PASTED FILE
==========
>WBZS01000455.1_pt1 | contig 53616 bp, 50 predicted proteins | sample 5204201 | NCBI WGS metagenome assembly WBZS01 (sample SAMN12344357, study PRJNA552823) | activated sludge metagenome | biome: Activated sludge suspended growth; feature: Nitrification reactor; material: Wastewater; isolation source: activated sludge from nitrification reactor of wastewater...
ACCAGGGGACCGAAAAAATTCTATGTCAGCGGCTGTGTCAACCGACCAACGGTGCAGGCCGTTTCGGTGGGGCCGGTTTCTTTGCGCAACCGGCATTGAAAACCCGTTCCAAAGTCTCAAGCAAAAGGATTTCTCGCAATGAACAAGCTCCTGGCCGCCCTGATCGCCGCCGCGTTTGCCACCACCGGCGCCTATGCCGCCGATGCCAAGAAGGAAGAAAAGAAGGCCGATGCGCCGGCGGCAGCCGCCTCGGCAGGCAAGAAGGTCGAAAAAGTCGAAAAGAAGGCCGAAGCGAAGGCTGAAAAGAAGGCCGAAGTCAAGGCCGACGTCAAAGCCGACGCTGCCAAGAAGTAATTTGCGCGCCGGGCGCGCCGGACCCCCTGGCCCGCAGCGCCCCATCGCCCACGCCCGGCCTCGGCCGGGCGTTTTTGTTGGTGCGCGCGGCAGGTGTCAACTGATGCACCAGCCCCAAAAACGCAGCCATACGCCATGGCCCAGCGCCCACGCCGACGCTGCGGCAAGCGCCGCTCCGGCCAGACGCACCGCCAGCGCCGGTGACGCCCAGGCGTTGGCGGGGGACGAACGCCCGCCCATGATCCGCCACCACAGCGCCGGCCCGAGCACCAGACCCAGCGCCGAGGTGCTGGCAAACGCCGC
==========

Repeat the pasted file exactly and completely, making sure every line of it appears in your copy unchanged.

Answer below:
>WBZS01000455.1_pt1 | contig 53616 bp, 50 predicted proteins | sample 5204201 | NCBI WGS metagenome assembly WBZS01 (sample SAMN12344357, study PRJNA552823) | activated sludge metagenome | biome: Activated sludge suspended growth; feature: Nitrification reactor; material: Wastewater; isolation source: activated sludge from nitrification reactor of wastewater...
ACCAGGGGACCGAAAAAATTCTATGTCAGCGGCTGTGTCAACCGACCAACGGTGCAGGCCGTTTCGGTGGGGCCGGTTTCTTTGCGCAACCGGCATTGAAAACCCGTTCCAAAGTCTCAAGCAAAAGGATTTCTCGCAATGAACAAGCTCCTGGCCGCCCTGATCGCCGCCGCGTTTGCCACCACCGGCGCCTATGCCGCCGATGCCAAGAAGGAAGAAAAGAAGGCCGATGCGCCGGCGGCAGCCGCCTCGGCAGGCAAGAAGGTCGAAAAAGTCGAAAAGAAGGCCGAAGCGAAGGCTGAAAAGAAGGCCGAAGTCAAGGCCGACGTCAAAGCCGACGCTGCCAAGAAGTAATTTGCGCGCCGGGCGCGCCGGACCCCCTGGCCCGCAGCGCCCCATCGCCCACGCCCGGCCTCGGCCGGGCGTTTTTGTTGGTGCGCGCGGCAGGTGTCAACTGATGCACCAGCCCCAAAAACGCAGCCATACGCCATGGCCCAGCGCCCACGCCGACGCTGCGGCAAGCGCCGCTCCGGCCAGACGCACCGCCAGCGCCGGTGACGCCCAGGCGTTGGCGGGGGACGAACGCCCGCCCATGATCCGCCACCACAGCGCCGGCCCGAGCACCAGACCCAGCGCCGAGGTGCTGGCAAACGCCGC